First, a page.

Gossen Metrawatt Camille Bauer

Testing electronic equipment per iec 62368-1

INTERNATIONAL ELECTROTECHNICAL COMMISSION

The International Electrotechnical Commission (IEC) is an international standards organization based in Geneva that prepares and publishes standards in the fields of electrical engineering and electronics.

As an association under Swiss law, the IEC is a non-profit, non-governmental organization. In addition to the IEC鈥檚 head office in Geneva, there are four regional centers as well: in Singapore for Asia, in Brazil for Latin America, in the USA for North America and in Sydney for the Pacific region.

HISTORY

The IEC was founded in 1906 and was initially located in London, but has been based in Geneva since 1948. The IEC was instrumental in harmonizing standards for units of measure, in particular Gauss, Hertz and Weber. The IEC was also the first to propose a system of standards, namely the Giovanni Giorgi system, which eventually became the International System of Units (SI). A multilingual, international dictionary was published in 1938 in order to standardize electrotechnical terminology. This work continues and the International Electrotechnical Dictionary (IEV) remains an important project in the electrical and electronics industry.

MISSION

The IEC鈥檚 charter covers the entire spectrum of electrotechnology, including power conversion and distribution, electronics, magnetism and electromagnetism, electroacoustics, multimedia, telecommunications and medical technology, as well as general disciplines such as vocabulary and symbols, electromagnetic compatibility, metrology and operating performance, reliability, design and development, safety and the environment.

MEMBERSHIP

The IEC consists of members known as national committees (NCs). Each NC represents its own national, electrotechnical interests within the IEC covering manufacturers, utilities, distributors and suppliers, consumers and users, government agencies at all levels, professional and trade associations, as well as developers of national standards bodies. Roughly 90% of the employees who prepare IEC standards work in industry.

More than 80 countries are represented by the IEC, organized into 1442 workgroups and commissions.

DIN EN IEC 62368-1

As part of the implementation of the European directive on occupational safety, a standard for testing electrical equipment after repair was also issued 鈥 EN 50678. Information technology equipment could not be covered by this standard because, in the opinion of the expert committee, the requirements for testing after repair are determined by the manufacturer of the equipment, taking into account the requirements from the product standard. Consequently, IEC 62368 serves as the basis for testing after repair.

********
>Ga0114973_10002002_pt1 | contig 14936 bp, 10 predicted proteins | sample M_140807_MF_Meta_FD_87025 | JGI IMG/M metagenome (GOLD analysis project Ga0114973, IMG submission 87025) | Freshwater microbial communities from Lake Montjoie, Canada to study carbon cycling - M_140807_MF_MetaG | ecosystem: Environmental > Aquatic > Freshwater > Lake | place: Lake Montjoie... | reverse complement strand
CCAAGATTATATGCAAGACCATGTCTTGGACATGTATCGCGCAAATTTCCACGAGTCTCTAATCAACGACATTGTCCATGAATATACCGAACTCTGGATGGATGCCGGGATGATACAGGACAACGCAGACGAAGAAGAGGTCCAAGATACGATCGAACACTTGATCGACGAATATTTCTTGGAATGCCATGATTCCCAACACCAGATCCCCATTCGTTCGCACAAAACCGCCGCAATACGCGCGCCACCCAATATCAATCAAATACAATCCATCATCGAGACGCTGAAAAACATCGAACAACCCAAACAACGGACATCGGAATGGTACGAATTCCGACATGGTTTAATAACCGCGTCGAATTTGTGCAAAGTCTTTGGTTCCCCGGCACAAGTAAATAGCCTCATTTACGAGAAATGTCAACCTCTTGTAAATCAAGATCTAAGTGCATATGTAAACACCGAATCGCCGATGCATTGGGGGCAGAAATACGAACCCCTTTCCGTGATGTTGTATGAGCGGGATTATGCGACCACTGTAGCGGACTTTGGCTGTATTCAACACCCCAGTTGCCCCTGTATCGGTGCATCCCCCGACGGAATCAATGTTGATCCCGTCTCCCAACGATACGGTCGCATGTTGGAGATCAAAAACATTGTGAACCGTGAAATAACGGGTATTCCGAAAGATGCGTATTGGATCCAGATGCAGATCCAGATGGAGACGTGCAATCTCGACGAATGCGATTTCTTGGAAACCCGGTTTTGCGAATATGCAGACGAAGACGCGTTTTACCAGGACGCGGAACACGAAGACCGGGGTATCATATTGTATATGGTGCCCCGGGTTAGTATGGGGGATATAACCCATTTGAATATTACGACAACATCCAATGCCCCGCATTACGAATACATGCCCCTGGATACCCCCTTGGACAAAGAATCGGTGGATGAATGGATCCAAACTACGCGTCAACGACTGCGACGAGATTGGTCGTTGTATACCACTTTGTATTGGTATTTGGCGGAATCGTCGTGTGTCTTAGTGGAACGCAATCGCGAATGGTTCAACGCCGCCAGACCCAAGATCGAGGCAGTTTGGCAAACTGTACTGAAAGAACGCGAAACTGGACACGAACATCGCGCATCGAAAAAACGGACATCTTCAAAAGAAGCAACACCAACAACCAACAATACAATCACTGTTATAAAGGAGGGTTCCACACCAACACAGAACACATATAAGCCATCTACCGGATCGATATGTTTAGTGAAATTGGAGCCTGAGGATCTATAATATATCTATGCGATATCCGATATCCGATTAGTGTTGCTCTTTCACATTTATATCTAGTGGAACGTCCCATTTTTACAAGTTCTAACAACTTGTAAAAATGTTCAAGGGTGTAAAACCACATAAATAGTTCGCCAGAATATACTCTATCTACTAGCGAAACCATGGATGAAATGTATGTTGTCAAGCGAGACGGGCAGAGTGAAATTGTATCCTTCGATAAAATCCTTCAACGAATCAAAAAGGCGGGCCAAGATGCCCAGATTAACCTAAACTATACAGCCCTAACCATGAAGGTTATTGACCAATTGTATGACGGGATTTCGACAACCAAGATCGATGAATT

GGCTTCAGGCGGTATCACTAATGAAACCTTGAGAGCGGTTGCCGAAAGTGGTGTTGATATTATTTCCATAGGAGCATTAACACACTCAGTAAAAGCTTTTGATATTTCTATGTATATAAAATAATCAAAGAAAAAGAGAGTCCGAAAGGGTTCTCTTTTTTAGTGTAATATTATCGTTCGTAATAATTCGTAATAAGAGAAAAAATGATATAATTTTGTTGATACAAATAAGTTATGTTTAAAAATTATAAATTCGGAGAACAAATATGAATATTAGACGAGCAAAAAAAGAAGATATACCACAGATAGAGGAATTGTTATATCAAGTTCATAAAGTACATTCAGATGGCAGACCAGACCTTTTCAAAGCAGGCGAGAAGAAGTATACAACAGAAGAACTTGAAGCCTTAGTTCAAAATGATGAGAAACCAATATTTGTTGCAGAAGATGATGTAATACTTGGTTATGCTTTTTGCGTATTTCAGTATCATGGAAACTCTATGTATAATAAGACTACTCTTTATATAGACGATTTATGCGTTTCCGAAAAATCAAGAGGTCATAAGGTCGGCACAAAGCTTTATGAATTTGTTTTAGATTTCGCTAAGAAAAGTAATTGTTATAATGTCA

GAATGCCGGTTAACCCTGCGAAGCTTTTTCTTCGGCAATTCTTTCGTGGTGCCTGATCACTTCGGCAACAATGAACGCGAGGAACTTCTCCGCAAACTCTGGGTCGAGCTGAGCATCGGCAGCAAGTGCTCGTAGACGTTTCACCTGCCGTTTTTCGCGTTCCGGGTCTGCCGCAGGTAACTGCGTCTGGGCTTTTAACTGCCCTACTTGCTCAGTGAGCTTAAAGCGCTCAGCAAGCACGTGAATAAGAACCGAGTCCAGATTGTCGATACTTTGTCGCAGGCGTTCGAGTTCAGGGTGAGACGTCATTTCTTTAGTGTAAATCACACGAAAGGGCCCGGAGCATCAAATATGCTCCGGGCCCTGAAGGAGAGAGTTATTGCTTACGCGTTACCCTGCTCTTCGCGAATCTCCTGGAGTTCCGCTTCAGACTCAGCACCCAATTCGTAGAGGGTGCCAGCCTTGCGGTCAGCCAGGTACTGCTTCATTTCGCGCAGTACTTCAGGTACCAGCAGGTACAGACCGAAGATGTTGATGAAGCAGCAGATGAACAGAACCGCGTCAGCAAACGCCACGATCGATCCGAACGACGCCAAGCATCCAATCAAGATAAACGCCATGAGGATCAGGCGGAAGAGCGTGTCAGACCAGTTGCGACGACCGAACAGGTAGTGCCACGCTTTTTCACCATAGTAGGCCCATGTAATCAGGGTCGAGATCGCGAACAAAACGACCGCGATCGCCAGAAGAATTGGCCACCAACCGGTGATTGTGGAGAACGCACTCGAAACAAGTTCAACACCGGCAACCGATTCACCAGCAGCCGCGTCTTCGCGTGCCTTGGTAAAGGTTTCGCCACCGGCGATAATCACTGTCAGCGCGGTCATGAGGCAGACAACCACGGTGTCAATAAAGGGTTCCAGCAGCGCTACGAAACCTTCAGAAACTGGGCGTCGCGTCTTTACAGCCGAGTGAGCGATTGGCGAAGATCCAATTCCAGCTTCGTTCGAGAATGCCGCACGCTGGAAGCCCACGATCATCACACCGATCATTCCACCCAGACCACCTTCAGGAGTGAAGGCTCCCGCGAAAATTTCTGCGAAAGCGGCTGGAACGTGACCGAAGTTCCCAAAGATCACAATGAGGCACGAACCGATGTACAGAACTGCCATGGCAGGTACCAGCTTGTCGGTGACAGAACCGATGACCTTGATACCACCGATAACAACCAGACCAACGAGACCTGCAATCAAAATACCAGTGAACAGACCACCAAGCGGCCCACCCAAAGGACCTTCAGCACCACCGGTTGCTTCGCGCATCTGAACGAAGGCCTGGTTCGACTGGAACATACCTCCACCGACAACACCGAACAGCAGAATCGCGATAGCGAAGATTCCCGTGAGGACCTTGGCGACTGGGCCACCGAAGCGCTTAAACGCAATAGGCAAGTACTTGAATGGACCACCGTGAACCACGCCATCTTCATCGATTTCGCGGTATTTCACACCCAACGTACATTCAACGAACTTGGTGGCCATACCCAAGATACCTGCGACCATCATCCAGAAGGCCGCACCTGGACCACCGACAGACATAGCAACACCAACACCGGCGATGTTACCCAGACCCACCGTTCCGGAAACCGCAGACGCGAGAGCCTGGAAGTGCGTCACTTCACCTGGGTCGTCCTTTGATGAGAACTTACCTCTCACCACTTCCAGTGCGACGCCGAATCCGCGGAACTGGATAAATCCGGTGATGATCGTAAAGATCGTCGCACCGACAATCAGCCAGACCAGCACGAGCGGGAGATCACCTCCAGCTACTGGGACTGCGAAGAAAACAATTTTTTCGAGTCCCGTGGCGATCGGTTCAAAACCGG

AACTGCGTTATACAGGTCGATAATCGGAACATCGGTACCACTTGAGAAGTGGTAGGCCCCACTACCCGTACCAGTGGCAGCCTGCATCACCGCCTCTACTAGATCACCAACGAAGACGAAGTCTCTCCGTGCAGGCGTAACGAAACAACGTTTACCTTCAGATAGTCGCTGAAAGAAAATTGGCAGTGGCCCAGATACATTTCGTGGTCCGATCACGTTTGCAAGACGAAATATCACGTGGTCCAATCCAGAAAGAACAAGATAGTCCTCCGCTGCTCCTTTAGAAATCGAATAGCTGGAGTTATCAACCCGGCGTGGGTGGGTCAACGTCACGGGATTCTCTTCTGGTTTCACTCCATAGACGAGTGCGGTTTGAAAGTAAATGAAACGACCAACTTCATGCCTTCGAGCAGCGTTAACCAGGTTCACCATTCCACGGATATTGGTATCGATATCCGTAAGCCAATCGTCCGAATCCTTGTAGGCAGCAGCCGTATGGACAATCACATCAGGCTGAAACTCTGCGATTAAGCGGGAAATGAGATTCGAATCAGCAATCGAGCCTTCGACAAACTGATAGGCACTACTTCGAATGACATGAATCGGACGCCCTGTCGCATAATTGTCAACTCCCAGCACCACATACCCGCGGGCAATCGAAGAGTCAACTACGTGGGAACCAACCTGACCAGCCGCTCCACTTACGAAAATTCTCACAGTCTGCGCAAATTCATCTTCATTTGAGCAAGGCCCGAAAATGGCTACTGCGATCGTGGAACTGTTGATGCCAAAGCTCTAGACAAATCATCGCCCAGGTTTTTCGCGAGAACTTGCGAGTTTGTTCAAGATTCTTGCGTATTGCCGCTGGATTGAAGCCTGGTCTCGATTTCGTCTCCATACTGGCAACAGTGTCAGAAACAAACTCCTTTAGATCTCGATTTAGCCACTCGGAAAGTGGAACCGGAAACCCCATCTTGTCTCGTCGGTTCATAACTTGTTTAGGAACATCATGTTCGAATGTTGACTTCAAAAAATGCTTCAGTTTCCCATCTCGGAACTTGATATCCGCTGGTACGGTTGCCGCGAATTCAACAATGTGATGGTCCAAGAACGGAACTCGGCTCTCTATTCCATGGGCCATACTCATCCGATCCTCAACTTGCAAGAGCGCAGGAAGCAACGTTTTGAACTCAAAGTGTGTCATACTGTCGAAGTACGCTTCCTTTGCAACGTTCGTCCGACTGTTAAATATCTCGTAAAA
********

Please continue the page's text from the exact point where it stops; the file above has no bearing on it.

Part 1 of IEC 62368 is a product safety standard which classifies energy sources, stipulates protective measures for energy sources and provides guidelines for their use. The specified safety precautions are designed to reduce the likelihood of pain, injury and, in the event of fire, property damage.

IEC 62368-1 applies to electrical and electronic equipment in the fields of audio, video, information and telecommunications technology, including electric office machines up to a nominal voltage of 600 V. The standard also applies to components and assemblies intended for integration into such equipment.

In contrast to DIN EN 60950-1 (VDE 0805-1) and DIN EN 60065 (VDE 0860), DIN EN 62368-1 (VDE 0868-1) has been entirely restructured and adopts a new safety approach. This new approach is based on the premise that damage can occur when energy of sufficient magnitude and duration acts upon a body. Taking the risk of danger posed by possible energy sources into account is paramount to safe equipment design.

Energy Form Example: Body Reaction / Property Damage
Electrical energy
(e.g. live conductive parts)
Pain, cardiac fibrillation, cardiac arrest, respiratory arrest, burning of the skin or internal organs
Thermal energy
(e.g. electrical ignition and spread of fire)
Electrically caused fire resulting in pain or injury due to burns, or property damage
Chemical reaction (e.g. electrolyte, poison) Skin damage, organ damage or poisoning
Kinetic energy
(e.g. moving parts of a device or a moving body part which strikes a device part)
Laceration, puncture, abrasion, contusion, amputation or loss of a limb, eye, ear etc.
Thermal energy
(e.g. accessible hot parts)
Burning of the skin
Radiated energy
(e.g. electromagnetic energy, optical energy, acoustic energy)
Loss of vision, skin burns or loss of hearing